The weekend was full of spur of the moment decisions, punctuated by evening dinner reservations at some of our favorite spots. We hit up the National Portrait Gallery across the street from our hotel one afternoon, spent practically all of Saturday at the Newseum (which was totally awesome and I would highly recommend going…although maybe not with young kids), walked through Lafayette Square after dinner one night, had a lovely Sunday brunch, went to a movie, had tapas and sangria, read the paper in bed, had conversation after conversation with the hubby about where we have been, where we are, where we’re going, joked about nothing at all. It seemed strange that when we have a date night, we have a hard time not talking about the peanut, but somehow we spent most of the weekend finding plenty of other things to talk about.

Grandma and grandpa survived the weekend (thanks again). Peanut was apparently an angel most of the time. Apparently that went out the window as soon as we dropped grandma and grandpa off at the airport this morning. He’s been cranky and whiny all morning. Of course that might have something to do with the fact that he didn’t nap yesterday after the hubby and I returned.

The flowers (thanks honey), champagne (thanks M&J), cocktails (thanks Ten Penh) and ability to sleep past 7:15 were just what the doctor ordered. And although I’m buried in laundry and the mundane daily tasks of my mama life, it’s comforting to know that the me I thought I lost is still alive and well.

Now that I know it’s possible, I better start planning trips to visit her a bit more often. She’s a pretty good time. And she had some sassy shoes, if I do say so myself.

Because You Loved Me

Last night, on the way home from an impromptu shopping trip to find some kind of new semi-sexy outfit for our anniversary dinner, I came across “our” song on XM. You know, the song for our first dance at our wedding? And yes, it was the ever-cheesy Celine Dion “Because You Loved Me.”

I feel like I should be embarrassed by this cliche of a choice, but to be honest, I don’t regret it. And the lyrics still stand true, maybe even more so, after 10 years.

Last year, I wrote a sappy anniversary post for the hubby that pretty much sums up our married life. Not much has happened in the last year – we’ve got another year of parenting under our belts. We took seven trips home and one trip to the beach. We went on a few dates. We laughed a lot. I cried a bit. We’ve struggled with how our marriage looks so different after adding parenting to the mix. We’ve stood over peanut’s crib watching him sleep and wondered how we could create something so absolutely perfect.

You know, same old, same old.

I feel like after a decade of marriage I should have some words of wisdom or insightful perspective to share. But I don’t. I do know, for me, that as long as we can talk about it, it’s okay. That our marriage doesn’t look like any one thing, it adapts, shifts, molds itself to fit the current challenge. It’s not always an easy road, but I still want to go to sleep with the hubby beside me. He’s still the first person I want to talk to when I’m happy, sad, lonely, excited, worried, confused. And that those sappy lyrics sum up how sometimes one or the other of us has to carry the other for us both to be successful at living our best lives as individuals, a couple and a family:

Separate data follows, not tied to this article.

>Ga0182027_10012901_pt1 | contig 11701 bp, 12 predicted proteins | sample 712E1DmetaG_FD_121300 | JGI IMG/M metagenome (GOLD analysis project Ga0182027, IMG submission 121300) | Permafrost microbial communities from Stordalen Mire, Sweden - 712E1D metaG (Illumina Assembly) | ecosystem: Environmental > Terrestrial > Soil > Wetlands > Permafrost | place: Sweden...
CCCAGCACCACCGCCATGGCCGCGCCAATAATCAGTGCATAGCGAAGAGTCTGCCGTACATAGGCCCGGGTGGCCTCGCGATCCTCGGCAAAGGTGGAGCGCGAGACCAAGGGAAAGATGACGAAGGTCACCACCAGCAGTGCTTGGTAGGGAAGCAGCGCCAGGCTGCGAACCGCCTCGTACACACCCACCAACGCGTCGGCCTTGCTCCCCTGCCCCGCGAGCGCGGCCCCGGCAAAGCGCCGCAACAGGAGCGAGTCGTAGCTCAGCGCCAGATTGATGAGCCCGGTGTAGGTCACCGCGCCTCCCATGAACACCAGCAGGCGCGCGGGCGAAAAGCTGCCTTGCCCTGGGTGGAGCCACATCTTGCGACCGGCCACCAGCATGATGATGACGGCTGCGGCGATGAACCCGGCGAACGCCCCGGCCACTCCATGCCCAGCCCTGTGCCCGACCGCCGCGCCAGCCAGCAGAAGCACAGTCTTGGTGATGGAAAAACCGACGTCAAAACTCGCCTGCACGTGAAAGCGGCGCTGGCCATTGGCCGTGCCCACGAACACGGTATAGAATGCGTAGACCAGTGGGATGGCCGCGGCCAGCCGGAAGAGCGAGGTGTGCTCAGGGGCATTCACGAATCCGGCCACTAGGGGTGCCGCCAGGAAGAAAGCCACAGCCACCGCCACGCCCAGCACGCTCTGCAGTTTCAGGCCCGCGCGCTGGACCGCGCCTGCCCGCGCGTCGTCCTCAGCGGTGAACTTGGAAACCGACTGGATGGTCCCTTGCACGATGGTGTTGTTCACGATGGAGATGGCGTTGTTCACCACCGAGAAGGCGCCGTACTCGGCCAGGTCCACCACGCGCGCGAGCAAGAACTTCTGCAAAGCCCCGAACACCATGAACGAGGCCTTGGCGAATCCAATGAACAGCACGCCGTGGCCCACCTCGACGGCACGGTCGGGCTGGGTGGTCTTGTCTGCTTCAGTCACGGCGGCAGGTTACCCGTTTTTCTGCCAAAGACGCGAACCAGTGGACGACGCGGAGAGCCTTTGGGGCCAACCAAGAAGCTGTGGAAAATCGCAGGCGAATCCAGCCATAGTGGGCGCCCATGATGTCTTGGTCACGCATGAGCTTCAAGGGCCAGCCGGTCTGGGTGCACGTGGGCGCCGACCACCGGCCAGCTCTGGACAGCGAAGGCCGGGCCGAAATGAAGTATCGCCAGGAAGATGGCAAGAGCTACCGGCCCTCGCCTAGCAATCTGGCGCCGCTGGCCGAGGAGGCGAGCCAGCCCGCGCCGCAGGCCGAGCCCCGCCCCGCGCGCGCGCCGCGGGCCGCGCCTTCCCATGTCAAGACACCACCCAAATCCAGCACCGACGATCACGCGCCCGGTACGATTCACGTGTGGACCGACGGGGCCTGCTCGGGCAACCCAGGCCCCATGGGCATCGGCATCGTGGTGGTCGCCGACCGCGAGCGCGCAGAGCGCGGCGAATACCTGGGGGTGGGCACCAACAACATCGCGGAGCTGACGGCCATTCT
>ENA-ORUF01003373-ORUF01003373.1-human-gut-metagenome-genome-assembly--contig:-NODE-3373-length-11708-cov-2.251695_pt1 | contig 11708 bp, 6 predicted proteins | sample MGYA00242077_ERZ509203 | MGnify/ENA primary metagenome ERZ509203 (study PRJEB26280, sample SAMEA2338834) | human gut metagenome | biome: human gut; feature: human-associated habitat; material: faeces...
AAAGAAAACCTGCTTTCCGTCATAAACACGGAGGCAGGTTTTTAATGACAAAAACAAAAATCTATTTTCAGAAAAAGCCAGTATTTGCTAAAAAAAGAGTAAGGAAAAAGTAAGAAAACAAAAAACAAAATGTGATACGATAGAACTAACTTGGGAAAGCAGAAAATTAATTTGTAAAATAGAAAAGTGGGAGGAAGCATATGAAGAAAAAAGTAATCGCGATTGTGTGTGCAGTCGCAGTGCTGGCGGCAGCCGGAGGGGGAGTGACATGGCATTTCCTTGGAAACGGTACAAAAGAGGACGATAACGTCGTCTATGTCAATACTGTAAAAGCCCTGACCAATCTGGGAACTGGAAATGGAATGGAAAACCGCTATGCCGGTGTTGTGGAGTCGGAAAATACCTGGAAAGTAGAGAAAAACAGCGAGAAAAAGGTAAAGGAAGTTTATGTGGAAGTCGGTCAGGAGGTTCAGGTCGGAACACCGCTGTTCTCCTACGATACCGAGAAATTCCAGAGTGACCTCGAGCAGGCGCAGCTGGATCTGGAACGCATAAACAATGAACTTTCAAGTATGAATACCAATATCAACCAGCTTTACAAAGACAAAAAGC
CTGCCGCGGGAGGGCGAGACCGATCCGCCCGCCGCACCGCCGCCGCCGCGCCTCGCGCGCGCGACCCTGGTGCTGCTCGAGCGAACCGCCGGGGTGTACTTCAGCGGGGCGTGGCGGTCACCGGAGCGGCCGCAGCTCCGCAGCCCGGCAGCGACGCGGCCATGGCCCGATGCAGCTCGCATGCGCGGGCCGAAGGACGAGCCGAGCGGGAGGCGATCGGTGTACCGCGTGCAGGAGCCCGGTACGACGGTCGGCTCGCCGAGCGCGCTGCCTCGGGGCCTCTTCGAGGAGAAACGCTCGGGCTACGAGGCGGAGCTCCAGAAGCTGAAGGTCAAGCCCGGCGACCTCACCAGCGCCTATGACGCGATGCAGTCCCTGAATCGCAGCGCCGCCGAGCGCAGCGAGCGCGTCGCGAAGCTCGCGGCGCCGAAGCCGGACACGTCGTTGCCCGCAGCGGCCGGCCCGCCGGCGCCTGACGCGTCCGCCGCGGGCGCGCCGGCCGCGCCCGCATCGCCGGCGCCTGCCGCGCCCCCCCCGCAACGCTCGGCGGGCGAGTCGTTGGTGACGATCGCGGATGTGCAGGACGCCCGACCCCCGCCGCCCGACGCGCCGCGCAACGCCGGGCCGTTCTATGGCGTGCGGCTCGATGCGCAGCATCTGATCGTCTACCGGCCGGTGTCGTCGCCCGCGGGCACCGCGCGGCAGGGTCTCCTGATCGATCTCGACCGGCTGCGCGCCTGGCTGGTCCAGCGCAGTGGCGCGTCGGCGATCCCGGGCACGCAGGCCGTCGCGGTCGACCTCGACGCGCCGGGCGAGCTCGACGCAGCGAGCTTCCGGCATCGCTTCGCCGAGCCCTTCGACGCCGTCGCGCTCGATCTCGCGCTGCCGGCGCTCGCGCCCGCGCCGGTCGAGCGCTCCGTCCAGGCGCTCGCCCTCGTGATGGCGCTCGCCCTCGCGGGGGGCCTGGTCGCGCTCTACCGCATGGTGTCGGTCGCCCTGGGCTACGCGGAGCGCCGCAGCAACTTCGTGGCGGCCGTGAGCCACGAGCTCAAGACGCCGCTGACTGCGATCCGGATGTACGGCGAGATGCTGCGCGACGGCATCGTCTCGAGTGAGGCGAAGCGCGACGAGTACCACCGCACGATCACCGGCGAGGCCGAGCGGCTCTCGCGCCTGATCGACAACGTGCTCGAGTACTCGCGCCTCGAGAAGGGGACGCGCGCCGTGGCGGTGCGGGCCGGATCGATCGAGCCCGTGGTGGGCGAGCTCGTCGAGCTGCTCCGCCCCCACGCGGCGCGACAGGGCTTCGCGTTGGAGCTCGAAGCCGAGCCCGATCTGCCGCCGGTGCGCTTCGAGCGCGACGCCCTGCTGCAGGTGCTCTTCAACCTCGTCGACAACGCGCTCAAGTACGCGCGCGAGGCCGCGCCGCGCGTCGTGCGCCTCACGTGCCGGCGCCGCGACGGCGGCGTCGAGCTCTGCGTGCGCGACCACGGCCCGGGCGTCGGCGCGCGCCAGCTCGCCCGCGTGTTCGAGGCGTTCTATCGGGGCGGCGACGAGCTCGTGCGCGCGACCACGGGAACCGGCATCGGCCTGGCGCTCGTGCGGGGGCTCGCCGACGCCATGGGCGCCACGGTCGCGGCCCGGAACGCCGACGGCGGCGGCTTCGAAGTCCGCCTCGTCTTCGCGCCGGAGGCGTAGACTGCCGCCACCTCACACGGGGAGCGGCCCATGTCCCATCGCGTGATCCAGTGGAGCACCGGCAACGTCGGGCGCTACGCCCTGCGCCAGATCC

You were my strength when I was weak
You were my voice when I couldn’t speak
You were my eyes when I couldn’t see
You saw the best there was in me
Lifted me up when I couldn’t reach
You gave me faith ‘coz you believed
I’m everything I am
Because you loved me

So, hubby, even though I’m totally stressing about packing and leaving our little guy behind, thank you. Thank you for loving me more than I probably deserve, caring for me with a gentle hand and making me laugh. Thank you for being a wonderful father and making the transition from couple to family such a natural progression.

And thank you for this trip to celebrate where we’ve been and where we are going. I can’t wait to see what’s next for us.

Happy 10th Anniversary (a day early), honey, I love you.

Separation Anxiety


The hubby surprised me on Mother’s Day by telling me about the anniversary trip he’d planned for us. (This Friday will be our 10th anniversary! Yikes! Where does the time go?) We’re headed back to the town where it all began.

Shortly after our wedding in 1998, we moved to Washington, DC. I was fresh out of college, newly married and ready to take on the world. Looking back, I have no idea what the heck we were thinking, but it was probably the best decision we could have made for us and our marriage. Funny how things work out for the best when you trust what your soul is whispering. I should try that more often.

So, since I’ve been not-so-subtly hinting for several months that mama needs a vacation, he put one together. Some may say, DC…in July…for a romantic anniversary trip? Sounds strange, but I think it’s a perfect solution – a town we know, restaurants we love, a boutique hotel, and no peanut.

My parents are coming down Thursday to stay with the little guy while we’re away. We get back Monday and they’ll fly out from here on Tuesday to attend a conference for my dad’s work (thanks again for totally rearranging your lives to do this for us). This will be the very first time we’ve left peanut alone for longer than a date since he was born and he’s mere weeks away from being two.